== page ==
Paragraph 6 is broad — it prohibits not only selling non-Mobil gasoline as Mobil gasoline, but a host of lesser offenses such as using a sign having an unapproved color scheme. Thus, while a sale of non-Mobil gasoline as Mobil could, depending on circumstances, affect the interest of the franchisor in marketing its product, and hence would constitute good cause for termination, see id., termination after some of the lesser offenses involving the details of advertising would not seem commercially reasonable absent a chance to cure. The interpretation for which Mobil argues would allow such unreasonable terminations without a chance to cure. Thus we agree, though for slightly different reasons, with Judge Decker's statement that "Mobil's construction of the curing provision is unlikely on its face." Prelim.Inj.Op. at 7, App. 131.
Of course, the reading we adopt does not allow Mobil to terminate without allowing cure when that might be commercially reasonable, as in this case. But Mobil has only itself to blame for this, because it drafted the documents. It was Mobil that used the language "should either party default in the performance of any duty, responsibility or obligation imposed by . . . the Retail Dealer Contract" in providing that the defaulter would get ten days after notice to correct the default before termination could proceed, and that used the non-identical terms "default" and "violation." If Mobil had wanted to be more precise it could have chosen to do so. And Mobil could have narrowed the provisions for "immediate termination" to matters in which good cause was clearly involved.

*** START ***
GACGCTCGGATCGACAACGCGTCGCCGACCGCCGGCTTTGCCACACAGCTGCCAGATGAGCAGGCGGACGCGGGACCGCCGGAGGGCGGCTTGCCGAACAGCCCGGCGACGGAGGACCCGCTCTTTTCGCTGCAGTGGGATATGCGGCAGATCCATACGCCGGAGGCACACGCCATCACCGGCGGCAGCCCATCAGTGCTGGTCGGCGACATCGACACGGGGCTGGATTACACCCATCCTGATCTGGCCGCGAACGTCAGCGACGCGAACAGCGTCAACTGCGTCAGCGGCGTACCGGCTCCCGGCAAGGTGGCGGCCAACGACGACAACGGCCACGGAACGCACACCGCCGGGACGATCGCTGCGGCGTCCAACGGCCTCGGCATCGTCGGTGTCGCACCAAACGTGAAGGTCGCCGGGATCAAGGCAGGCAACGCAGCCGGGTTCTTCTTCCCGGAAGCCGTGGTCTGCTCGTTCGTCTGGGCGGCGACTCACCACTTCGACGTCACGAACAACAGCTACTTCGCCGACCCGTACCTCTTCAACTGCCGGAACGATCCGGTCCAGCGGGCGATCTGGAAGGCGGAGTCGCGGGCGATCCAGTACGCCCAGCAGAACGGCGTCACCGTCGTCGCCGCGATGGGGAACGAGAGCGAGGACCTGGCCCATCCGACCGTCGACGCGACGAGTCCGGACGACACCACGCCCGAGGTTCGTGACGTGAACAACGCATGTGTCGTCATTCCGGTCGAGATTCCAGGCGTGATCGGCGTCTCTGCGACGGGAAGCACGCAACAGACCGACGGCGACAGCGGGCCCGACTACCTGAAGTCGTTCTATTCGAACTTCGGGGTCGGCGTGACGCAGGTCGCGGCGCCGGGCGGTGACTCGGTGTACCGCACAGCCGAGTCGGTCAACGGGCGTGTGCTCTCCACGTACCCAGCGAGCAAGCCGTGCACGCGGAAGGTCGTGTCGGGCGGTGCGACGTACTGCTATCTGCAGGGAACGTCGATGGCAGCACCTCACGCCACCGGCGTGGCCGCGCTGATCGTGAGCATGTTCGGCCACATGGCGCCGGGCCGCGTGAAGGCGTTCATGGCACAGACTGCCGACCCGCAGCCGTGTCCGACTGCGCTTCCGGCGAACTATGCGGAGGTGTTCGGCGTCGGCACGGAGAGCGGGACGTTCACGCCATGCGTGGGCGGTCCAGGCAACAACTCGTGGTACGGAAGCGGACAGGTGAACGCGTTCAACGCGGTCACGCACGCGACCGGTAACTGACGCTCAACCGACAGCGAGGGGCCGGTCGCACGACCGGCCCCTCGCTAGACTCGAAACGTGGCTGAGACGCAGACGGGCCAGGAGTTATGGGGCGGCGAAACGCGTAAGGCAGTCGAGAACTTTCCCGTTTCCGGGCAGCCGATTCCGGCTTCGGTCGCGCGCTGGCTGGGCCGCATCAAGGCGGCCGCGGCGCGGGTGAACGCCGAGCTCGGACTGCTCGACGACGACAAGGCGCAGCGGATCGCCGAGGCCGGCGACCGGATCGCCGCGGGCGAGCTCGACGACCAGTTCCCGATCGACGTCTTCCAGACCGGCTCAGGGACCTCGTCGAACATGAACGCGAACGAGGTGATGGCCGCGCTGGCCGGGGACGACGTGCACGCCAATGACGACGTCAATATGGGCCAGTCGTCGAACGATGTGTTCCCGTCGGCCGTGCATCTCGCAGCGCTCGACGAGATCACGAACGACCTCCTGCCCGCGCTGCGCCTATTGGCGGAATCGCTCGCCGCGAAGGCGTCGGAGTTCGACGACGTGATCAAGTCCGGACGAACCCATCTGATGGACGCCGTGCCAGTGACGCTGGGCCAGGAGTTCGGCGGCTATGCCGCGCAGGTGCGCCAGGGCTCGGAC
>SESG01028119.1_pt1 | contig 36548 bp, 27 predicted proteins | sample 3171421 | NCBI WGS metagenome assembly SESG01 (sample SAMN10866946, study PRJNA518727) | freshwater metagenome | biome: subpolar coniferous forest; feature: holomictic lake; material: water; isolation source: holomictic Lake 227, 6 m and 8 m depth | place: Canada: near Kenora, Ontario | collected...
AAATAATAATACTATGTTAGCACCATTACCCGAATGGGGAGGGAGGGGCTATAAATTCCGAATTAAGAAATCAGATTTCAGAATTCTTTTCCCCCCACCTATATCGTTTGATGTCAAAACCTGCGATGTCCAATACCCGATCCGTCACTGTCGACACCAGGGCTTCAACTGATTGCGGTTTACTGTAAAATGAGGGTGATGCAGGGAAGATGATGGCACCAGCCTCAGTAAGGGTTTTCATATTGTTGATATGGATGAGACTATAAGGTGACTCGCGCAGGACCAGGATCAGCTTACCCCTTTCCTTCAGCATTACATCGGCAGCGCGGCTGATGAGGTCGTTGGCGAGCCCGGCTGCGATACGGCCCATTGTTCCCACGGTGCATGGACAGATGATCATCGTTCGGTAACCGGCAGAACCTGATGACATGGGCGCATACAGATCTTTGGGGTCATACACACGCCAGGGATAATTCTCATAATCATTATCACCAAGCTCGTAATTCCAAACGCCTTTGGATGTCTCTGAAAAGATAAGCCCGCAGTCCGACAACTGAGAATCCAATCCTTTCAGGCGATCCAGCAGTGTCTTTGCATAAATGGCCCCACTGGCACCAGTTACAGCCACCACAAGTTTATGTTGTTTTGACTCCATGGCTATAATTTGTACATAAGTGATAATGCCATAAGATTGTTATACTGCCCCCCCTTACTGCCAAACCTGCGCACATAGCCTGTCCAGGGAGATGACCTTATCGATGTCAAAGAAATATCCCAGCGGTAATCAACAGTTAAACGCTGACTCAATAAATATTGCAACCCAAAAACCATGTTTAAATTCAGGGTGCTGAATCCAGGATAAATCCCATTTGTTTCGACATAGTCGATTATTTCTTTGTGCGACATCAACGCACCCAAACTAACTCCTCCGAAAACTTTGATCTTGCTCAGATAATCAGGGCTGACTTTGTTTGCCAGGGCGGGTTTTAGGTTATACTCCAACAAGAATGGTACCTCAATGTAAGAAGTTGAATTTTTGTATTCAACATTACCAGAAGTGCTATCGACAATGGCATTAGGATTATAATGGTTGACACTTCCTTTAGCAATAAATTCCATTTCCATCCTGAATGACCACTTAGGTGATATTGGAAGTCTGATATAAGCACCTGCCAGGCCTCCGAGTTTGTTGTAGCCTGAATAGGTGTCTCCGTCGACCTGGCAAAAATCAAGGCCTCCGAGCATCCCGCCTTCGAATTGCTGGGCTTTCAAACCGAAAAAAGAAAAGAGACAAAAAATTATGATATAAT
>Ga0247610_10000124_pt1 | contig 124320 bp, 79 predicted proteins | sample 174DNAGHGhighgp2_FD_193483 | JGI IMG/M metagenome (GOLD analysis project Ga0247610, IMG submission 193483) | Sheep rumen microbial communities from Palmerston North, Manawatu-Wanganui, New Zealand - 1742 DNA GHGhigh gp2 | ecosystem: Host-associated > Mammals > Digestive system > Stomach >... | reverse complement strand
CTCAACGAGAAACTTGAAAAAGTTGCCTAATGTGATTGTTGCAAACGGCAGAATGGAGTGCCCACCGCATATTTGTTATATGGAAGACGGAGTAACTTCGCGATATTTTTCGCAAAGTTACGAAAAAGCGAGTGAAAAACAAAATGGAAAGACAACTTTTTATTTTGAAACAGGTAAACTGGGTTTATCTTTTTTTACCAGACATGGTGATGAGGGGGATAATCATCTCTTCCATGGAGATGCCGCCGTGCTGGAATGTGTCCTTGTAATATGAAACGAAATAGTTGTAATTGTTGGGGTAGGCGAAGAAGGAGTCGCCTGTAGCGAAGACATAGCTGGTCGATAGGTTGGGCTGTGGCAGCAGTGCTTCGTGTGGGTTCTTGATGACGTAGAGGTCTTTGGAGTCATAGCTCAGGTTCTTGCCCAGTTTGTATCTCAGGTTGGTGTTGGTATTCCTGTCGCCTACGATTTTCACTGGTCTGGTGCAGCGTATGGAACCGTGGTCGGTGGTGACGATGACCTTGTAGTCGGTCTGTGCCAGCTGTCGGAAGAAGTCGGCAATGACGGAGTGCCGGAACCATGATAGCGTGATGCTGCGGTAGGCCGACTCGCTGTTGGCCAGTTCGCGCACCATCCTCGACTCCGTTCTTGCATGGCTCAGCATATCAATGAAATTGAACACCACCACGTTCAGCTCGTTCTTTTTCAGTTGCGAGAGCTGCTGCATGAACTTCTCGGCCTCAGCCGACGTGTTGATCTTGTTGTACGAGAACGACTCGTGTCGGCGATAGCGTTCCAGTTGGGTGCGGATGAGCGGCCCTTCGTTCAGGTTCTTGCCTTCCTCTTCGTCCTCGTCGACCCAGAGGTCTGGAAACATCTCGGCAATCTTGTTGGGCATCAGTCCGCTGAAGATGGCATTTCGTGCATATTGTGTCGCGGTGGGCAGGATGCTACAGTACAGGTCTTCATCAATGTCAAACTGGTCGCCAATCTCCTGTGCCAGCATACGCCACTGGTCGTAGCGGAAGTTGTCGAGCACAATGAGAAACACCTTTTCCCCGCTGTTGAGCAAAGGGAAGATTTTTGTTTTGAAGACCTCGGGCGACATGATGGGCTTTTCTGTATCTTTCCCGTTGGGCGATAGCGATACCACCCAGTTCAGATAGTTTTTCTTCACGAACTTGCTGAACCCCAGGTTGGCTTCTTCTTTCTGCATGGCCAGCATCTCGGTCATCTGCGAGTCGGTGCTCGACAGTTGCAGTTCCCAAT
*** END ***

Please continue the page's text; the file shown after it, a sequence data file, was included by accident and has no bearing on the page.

We believe that this is the correct interpretation of the contracts. Our interpretation is further supported by the principle that a contract containing inconsistencies or conflicting terms is to be construed against the drafter. See Cedar Park Cemetery Ass'n v. Village of Calumet Park, 398 Ill. 324, 75 N.E.2d 874 (1947); Des Plaines Motor Sales Inc. v. Whetzal, 58 Ill.App.2d 143, 206 N.E.2d 806 (1st Dist. 1965).